27 thoughts on “HCSB 2nd Edition — My personal gripes

  1. Robert, I’ve consulted several blogs already on samples from this 2nd edition, and I’m somewhat disappointed with what I’ve seen so far.

    I guess it will continue to be way down the list of my choice Bibles.

  2. Aaron says:

    why would you not recommend the HCSB translation to Pentecostal or Charismatic churches.

    I am in a petecostal church that mainly use niv but I think HCSB is much nicer. Epecialy for study along with my NASB and NKJV.

    I know we all have different epinons but i just wonder why you would not recomend it.

  3. Hello Aaron, as I stated above I would not because of their lack of footnotes for “tongues”. I think that they have made a conscious decision on how they would translate this and also have consciously left out any translator notes. They are not following their own guide lines as published in my opinion.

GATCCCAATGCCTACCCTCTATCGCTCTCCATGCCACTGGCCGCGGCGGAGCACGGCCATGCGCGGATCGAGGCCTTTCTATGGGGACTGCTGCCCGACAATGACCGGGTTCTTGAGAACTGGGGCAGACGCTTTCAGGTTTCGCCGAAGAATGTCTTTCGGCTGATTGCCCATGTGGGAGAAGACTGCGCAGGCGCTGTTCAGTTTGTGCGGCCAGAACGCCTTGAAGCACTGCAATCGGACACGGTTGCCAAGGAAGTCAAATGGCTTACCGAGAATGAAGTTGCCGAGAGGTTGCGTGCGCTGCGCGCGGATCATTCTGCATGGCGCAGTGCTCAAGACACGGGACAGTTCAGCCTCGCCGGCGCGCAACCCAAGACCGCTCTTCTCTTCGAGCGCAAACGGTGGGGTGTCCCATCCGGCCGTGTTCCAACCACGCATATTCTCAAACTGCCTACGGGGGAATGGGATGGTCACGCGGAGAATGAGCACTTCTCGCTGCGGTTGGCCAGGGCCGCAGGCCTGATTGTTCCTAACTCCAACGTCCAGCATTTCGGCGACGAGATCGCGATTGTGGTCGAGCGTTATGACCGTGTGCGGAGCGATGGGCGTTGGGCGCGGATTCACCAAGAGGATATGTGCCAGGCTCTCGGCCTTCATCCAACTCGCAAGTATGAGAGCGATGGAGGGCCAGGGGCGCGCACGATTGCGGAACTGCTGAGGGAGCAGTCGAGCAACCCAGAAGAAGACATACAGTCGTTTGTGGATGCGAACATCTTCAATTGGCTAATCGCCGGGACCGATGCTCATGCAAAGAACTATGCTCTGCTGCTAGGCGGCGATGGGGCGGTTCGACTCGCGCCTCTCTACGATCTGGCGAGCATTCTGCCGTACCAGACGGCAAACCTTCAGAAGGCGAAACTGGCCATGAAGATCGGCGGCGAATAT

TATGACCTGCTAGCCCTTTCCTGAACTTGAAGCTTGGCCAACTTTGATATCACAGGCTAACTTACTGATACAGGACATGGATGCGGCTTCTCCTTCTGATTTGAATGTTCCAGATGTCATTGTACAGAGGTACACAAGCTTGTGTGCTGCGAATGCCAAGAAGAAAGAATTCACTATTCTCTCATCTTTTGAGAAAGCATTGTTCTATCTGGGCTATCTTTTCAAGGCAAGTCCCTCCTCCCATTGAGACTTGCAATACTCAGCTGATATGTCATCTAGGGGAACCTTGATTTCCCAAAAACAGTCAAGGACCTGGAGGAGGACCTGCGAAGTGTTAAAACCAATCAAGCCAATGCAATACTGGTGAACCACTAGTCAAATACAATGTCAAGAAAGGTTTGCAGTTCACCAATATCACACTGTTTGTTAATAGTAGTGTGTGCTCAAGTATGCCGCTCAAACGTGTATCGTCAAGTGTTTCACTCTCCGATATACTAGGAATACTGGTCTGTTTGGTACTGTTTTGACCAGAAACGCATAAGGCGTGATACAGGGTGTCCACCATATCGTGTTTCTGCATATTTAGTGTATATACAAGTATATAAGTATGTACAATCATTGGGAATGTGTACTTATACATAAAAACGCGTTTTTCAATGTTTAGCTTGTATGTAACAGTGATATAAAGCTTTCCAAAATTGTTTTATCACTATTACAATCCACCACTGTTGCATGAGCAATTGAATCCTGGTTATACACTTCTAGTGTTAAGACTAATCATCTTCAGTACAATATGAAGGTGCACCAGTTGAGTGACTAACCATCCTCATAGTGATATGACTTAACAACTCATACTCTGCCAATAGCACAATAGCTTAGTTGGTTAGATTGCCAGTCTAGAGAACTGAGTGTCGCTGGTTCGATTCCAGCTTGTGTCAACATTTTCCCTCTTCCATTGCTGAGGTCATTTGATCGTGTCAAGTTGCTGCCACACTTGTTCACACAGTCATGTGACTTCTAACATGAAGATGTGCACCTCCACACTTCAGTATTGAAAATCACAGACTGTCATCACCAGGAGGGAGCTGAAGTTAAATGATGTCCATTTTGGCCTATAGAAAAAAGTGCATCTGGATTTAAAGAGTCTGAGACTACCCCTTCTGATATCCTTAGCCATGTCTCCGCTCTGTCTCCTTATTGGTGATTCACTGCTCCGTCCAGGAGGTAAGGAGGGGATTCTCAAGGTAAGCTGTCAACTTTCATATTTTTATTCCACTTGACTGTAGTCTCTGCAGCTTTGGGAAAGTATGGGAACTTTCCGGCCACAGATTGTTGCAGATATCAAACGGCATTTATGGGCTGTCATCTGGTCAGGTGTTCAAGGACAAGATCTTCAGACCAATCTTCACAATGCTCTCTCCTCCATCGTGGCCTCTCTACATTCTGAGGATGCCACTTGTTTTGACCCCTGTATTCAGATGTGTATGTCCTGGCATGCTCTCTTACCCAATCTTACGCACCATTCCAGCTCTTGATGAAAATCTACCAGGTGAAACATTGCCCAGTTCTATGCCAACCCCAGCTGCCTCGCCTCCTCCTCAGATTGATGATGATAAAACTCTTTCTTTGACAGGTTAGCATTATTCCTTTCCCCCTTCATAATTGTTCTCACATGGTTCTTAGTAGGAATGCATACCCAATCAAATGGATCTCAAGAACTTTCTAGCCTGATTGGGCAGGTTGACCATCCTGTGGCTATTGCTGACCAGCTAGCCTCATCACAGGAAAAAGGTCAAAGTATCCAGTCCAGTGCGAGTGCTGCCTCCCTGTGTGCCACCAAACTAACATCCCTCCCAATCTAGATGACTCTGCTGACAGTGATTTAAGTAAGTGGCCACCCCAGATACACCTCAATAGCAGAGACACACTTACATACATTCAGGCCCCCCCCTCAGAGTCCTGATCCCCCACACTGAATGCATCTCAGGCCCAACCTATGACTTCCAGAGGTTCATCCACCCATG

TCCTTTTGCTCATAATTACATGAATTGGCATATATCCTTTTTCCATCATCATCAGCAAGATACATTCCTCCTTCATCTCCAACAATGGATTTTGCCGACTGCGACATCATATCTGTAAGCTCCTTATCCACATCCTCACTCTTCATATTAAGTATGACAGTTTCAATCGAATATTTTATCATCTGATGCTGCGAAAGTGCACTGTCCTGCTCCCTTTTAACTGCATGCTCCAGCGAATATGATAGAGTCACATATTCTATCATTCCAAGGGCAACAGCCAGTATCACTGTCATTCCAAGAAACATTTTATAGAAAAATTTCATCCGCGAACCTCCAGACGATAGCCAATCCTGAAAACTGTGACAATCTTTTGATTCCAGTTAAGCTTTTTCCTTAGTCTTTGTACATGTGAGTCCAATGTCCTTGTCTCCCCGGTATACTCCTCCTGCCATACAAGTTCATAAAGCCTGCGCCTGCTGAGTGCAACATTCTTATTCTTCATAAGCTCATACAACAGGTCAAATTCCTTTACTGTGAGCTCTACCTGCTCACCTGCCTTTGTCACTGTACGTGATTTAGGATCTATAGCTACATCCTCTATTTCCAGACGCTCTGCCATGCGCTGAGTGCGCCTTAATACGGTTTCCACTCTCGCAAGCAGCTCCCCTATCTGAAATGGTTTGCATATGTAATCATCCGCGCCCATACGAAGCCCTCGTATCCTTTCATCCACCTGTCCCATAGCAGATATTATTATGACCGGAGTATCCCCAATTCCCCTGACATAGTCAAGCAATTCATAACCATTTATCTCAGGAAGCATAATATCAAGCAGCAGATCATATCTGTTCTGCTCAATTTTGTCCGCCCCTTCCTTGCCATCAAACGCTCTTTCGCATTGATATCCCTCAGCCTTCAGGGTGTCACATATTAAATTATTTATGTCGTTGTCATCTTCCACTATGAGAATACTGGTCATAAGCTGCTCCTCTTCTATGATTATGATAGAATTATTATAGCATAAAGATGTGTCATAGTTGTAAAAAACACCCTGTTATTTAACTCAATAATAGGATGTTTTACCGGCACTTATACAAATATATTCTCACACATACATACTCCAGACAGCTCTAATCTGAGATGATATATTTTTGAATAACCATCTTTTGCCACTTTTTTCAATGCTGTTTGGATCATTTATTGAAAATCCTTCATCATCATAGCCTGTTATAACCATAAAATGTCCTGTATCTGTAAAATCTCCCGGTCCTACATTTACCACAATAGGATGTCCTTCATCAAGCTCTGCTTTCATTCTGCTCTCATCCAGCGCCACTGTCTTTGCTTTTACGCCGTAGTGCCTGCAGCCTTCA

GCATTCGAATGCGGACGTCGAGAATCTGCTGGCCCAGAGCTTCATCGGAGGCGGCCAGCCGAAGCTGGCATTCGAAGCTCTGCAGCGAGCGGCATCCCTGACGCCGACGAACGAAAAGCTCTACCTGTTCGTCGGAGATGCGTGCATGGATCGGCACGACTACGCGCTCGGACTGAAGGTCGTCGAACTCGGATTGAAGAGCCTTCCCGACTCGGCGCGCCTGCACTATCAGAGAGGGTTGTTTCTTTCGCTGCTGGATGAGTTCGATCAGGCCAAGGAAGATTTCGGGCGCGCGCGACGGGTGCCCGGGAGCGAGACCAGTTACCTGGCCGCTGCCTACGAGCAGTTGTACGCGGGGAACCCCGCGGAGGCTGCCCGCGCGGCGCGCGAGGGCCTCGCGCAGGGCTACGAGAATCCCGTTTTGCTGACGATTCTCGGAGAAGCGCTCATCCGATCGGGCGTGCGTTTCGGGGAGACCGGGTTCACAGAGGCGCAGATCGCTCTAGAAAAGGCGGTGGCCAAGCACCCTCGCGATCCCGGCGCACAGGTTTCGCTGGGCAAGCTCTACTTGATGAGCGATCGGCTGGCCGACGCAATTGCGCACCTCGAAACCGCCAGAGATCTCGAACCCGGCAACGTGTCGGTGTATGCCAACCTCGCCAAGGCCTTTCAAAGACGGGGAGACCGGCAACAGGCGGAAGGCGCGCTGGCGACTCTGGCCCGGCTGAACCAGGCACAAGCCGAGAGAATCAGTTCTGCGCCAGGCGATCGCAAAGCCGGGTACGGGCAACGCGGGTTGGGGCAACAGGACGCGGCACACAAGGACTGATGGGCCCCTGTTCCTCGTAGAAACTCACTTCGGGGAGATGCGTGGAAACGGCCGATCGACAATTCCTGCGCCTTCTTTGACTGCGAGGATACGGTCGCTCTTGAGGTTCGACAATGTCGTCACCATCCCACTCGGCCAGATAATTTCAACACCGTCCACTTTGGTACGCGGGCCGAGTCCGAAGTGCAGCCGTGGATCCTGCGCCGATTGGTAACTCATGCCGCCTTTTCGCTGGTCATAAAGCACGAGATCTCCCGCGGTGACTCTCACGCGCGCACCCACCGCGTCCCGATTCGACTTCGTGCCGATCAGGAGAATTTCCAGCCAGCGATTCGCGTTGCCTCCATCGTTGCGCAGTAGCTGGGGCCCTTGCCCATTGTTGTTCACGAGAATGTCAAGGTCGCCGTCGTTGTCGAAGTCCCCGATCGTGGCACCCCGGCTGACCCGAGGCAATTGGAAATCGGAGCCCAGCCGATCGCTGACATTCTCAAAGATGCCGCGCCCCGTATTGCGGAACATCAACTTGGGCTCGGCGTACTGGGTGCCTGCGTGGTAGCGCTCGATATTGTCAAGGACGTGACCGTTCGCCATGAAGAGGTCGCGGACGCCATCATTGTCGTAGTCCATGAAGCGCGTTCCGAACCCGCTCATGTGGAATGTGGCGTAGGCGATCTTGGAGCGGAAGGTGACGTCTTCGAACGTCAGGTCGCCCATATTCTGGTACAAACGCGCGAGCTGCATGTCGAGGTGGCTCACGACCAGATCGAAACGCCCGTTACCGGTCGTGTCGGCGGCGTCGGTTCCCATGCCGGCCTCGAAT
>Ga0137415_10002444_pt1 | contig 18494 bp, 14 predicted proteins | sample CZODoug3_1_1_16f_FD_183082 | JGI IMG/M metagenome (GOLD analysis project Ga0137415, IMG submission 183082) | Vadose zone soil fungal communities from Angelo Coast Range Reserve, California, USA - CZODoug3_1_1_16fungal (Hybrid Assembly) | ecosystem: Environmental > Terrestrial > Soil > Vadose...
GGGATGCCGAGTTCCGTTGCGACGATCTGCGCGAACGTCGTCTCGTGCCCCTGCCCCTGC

Again, I also think that HCSB is much better than the NIV, however I would still recommend the TNIV over the HCSB to pentecostal churches, which by the way I attend one. I plan to post some notes soon on many excellent Spirit translations choices that the TNIV has done.

  4. Scott says:

    The reason they went with the word “languages” is because that is exactly what the original word in the Greek (glossa, et.al.) means. The word “tongues” carries way too much denominational baggage for me. I’m glad they made the change.

  5. Scott I understand the Greek behind the English usage. BTW: This was not an update, it has always been that way (i.e. in the first edition as well). All of the other recent translations such as NLT, ESV, TNIV all use Tongues, so if you ask me it’s the HCSB translators that are carrying too much denominational baggage (which will only continue to propagate the idea that this is a Baptist translation and not useful for other denominations). I don’t think that is 100% true, but that is what many in the blogosphere perceive it to be. But even if it was a Baptist translation there is nothing wrong with that. You can read some thoughts about that here The HCSB: with strong baptist influence.